Almost everyone on the planet has been asking a question no one is yet able to answer – what happened to Malaysia Airlines flight MH370 that was on a routine flight from Kuala Lampur to Beijing. With all of our technology that enables us to track a phone call across the planet, we are not able to find a jumbo jet that’s gone missing with over 200 people on board.
Yet, technology has also enabled us to be the citizen journalist who is everywhere. On global news platforms such as CNN, segments such as iReport allow people like you and I to empower the news effort with whatever that’s happening where we are. Or we are able to plug in, via technology, to be a part of a global news effort that takes place simultaneously across many continents.
DigitalGlobe satellite systems
As I write, thanks to the Internet’s unbeatable crowdsourcing multiple platforms, thousands of everyday people are painstakingly reviewing parts of the plane’s search zone for clues. They are volunteers who are using comprehensive satellite images posted by DigitalGlobe, a company that has some of the world’s most advanced commercial satellite capability.
With DigitalGlobe, a viewer can pinpoint almost everything floating in the world’s oceans. The company’s website crashed recently when those searching for MH370 came on board, all at once.
When the alarm for the missing flight sounded throughout the world, so many Good Samaritans took to their computers and the Internet to simply find out what happened or to track the timeline. For most, it was something that could happen to anyone so they were there to give what they could.
From social network sites such as Facebook and Twitter, the dialogues and the connections were being made on timeline and live feeds. Speculation was rife but so was the concern. What really happened – what were the clues? The problem didn’t just belong to Malaysia or China, which had the biggest number of nationals on board; it now belonged to the world. Everyone cared enough to do whatever they could. And if technology that couldn’t tell us where the flight was, maybe somehow it could help us track the plane’s course, then so be it.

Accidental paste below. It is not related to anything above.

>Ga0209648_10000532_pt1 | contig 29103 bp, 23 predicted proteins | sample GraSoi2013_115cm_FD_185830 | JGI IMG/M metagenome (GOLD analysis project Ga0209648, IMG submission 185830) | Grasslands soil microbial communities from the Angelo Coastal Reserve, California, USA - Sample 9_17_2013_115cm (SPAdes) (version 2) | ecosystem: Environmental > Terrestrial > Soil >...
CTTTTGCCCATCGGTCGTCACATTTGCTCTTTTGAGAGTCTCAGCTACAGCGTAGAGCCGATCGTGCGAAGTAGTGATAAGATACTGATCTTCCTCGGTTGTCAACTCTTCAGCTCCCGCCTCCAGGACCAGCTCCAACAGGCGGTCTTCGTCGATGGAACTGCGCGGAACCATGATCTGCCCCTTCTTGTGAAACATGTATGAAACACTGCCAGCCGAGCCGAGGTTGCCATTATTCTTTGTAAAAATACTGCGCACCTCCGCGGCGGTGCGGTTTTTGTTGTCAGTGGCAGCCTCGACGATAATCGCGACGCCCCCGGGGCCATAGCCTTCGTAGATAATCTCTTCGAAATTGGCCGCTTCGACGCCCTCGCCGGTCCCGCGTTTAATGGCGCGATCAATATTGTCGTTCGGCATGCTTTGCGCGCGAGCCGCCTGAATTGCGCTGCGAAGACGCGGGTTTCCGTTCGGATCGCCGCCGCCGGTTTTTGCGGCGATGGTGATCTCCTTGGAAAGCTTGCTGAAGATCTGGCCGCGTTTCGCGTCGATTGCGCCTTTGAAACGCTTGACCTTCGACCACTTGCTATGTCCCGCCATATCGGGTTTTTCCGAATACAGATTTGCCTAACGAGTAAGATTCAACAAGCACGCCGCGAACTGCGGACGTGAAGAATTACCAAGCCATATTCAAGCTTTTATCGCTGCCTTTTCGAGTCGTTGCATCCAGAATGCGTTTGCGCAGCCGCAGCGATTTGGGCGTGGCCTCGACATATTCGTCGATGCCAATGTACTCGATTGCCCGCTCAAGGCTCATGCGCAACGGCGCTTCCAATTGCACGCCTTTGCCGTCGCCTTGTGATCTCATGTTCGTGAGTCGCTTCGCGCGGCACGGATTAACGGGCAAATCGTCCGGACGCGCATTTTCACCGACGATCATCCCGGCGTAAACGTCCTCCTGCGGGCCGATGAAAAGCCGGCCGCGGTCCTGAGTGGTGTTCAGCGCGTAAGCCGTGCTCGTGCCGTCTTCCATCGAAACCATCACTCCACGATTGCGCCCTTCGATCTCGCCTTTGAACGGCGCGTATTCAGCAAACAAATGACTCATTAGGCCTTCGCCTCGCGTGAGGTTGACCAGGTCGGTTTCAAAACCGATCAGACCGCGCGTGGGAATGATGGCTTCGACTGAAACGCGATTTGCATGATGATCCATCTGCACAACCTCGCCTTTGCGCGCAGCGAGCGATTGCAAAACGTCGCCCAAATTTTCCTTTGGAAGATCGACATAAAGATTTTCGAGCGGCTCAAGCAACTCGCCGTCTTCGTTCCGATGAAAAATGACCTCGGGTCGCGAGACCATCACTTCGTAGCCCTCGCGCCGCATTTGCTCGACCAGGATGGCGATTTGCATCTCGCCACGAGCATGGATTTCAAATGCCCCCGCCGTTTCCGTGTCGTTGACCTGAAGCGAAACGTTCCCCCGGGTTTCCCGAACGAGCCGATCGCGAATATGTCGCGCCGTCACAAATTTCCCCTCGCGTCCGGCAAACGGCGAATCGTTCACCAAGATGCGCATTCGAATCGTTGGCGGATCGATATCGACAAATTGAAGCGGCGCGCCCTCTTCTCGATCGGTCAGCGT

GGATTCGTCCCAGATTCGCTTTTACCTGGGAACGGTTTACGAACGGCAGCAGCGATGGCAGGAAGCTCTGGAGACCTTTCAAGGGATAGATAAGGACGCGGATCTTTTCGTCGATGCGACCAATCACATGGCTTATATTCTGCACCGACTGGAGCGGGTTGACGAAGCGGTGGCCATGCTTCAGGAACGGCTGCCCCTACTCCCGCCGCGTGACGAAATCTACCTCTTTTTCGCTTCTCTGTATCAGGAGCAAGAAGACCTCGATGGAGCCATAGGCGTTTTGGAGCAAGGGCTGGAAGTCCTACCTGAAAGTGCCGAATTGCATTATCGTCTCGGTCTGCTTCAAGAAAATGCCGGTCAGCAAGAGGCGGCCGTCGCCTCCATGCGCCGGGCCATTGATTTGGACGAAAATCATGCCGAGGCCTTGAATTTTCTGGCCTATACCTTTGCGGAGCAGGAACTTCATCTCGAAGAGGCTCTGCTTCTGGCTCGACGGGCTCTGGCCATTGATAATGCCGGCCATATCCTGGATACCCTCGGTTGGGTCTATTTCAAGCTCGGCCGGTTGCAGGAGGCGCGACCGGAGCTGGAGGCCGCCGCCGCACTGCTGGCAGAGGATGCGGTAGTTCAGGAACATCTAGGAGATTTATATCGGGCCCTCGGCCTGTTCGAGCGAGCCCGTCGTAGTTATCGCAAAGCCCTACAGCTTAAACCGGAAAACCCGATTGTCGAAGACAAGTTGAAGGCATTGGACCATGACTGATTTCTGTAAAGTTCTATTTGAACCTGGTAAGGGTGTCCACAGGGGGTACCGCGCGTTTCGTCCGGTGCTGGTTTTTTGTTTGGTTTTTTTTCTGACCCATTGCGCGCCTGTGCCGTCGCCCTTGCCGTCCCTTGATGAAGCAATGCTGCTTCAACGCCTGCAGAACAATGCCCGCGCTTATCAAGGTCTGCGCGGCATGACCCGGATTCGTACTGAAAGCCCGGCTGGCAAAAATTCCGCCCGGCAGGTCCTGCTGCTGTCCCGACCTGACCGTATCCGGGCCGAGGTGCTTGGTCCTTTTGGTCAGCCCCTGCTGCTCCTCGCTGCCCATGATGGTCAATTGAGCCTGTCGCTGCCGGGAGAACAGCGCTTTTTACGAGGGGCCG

DigitalGlobe was quoted on CNN as saying that looking for a needle-in-the-haystack situation applied here – and in a vast ocean, no less. Although the advanced satellite systems of DigitalGlobe can capture incredibly small details such as debris that may float in the sea, the company admits that it is tough to find people who can painstakingly scout 1,235 square miles of images taken and uploaded on the company websites.
Technology for greater good
Many news sites and networks fully understand and utilize the power of technology in sourcing stories from right where they are happening. Viewers can connect via Twitter on a live feed to comment or give opinions, provide first-hand information or participate in lively debates. News networks understand the unbeatable, on-the-spot news value a smartphone can bring. Almost every citizen armed with a smartphone today is in reality a reporter. Such is the power of technology and its application and relevance to news as it breaks.
In the aftermath of the MH370 disappearance, DigitalGlobe has made its systems available to emergency managers who can gain online access to satellite image of before and after scenarios of a disaster area. The images can be used for emergency response, recovery and damage assessment.
When the Typhoon Haiyan hit the Philippines last year, DigitalGlobal was able to bring together a similar global crowdsourcing campaign that enabled volunteers to tag over 60,000 objects of interest from satellite photos. The information was relevant for emergency teams and was also useful for recover efforts.
DigitalGlobal has also provided such services in the aftermath of tornados and floods. The company is able to combine satellite images and then utilize social network data to create a more overall picture. They used that strategy at the recent Sochi Olympics in Russia that enabled them to capture the overall activity, get a feel of the linguistic composition and the mood as the event unfolded in the area.
There’s something that makes you feel good about being able to help. Even if it is from your computer, right at home. With the whole world worried about the flight that went missing, what little we as individuals can do speaks much for the technology we so admire and that which enables to do take part in the search via crowdsourcing platforms. Technology after all, is at its best when it is being used for the greater good of helping people.
(Nayomini Weerasooriya, a senior journalist, writer and a PR professional, can be contacted at firstname.lastname@example.org)